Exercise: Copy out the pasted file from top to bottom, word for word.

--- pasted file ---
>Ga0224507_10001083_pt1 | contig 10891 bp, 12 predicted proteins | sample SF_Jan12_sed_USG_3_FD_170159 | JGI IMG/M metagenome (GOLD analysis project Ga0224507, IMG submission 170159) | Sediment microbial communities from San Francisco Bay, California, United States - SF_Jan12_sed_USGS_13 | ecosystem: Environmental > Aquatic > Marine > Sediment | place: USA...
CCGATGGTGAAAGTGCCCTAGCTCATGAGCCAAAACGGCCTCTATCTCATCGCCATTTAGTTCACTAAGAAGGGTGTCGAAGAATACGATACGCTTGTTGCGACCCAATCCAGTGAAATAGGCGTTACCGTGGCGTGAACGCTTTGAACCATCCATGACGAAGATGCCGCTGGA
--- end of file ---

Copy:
>Ga0224507_10001083_pt1 | contig 10891 bp, 12 predicted proteins | sample SF_Jan12_sed_USG_3_FD_170159 | JGI IMG/M metagenome (GOLD analysis project Ga0224507, IMG submission 170159) | Sediment microbial communities from San Francisco Bay, California, United States - SF_Jan12_sed_USGS_13 | ecosystem: Environmental > Aquatic > Marine > Sediment | place: USA...
CCGATGGTGAAAGTGCCCTAGCTCATGAGCCAAAACGGCCTCTATCTCATCGCCATTTAGTTCACTAAGAAGGGTGTCGAAGAATACGATACGCTTGTTGCGACCCAATCCAGTGAAATAGGCGTTACCGTGGCGTGAACGCTTTGAACCATCCATGACGAAGATGCCGCTGGA